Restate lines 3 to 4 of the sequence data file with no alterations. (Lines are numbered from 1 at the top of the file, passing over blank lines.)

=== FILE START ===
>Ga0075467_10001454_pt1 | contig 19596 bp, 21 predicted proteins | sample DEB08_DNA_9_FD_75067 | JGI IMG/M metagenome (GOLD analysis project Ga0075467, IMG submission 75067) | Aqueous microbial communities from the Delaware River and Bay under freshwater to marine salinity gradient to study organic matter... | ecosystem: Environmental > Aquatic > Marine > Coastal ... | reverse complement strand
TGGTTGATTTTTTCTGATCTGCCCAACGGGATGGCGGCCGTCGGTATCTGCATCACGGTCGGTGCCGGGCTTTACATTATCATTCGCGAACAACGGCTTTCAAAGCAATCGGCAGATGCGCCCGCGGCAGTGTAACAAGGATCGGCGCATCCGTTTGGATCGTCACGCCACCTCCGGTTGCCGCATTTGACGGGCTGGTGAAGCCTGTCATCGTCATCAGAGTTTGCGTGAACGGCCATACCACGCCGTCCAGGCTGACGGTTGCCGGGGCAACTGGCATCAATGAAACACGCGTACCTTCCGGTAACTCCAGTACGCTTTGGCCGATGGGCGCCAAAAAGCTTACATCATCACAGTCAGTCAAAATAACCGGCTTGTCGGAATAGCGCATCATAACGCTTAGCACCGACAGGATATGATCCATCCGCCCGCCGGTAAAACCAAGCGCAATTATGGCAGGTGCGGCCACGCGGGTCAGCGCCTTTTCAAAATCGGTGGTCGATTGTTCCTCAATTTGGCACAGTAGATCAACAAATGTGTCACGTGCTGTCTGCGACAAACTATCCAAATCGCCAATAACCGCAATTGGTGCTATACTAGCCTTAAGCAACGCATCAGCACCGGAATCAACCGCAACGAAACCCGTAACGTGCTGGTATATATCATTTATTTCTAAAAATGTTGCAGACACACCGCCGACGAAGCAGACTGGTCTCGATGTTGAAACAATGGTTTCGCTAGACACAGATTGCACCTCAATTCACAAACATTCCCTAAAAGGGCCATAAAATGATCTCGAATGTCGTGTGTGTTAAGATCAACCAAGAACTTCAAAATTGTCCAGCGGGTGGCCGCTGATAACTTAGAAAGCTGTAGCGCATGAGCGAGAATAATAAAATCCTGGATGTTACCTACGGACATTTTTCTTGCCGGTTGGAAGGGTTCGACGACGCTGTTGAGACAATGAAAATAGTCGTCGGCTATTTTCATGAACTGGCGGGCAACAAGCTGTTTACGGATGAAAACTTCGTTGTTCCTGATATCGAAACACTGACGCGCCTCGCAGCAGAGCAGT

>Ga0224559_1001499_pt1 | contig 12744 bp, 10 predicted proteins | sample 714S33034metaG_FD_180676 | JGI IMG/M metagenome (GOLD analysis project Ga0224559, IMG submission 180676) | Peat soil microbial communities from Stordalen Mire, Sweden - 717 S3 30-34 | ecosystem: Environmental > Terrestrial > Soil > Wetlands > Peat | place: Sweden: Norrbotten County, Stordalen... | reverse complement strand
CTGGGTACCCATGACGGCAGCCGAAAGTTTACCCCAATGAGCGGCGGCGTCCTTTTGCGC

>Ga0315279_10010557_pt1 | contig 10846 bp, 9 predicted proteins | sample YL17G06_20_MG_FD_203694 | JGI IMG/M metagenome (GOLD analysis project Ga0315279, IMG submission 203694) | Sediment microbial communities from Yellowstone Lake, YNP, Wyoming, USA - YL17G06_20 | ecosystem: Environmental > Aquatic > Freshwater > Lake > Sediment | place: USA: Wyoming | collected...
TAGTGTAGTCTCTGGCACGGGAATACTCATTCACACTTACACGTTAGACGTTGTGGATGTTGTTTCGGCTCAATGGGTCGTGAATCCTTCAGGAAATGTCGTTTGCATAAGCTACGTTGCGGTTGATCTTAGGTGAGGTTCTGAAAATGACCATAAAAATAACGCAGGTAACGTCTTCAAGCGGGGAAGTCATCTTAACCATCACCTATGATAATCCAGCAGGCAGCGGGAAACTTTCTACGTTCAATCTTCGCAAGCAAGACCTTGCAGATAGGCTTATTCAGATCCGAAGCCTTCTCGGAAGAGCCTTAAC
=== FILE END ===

>Ga0224559_1001499_pt1 | contig 12744 bp, 10 predicted proteins | sample 714S33034metaG_FD_180676 | JGI IMG/M metagenome (GOLD analysis project Ga0224559, IMG submission 180676) | Peat soil microbial communities from Stordalen Mire, Sweden - 717 S3 30-34 | ecosystem: Environmental > Terrestrial > Soil > Wetlands > Peat | place: Sweden: Norrbotten County, Stordalen... | reverse complement strand
CTGGGTACCCATGACGGCAGCCGAAAGTTTACCCCAATGAGCGGCGGCGTCCTTTTGCGC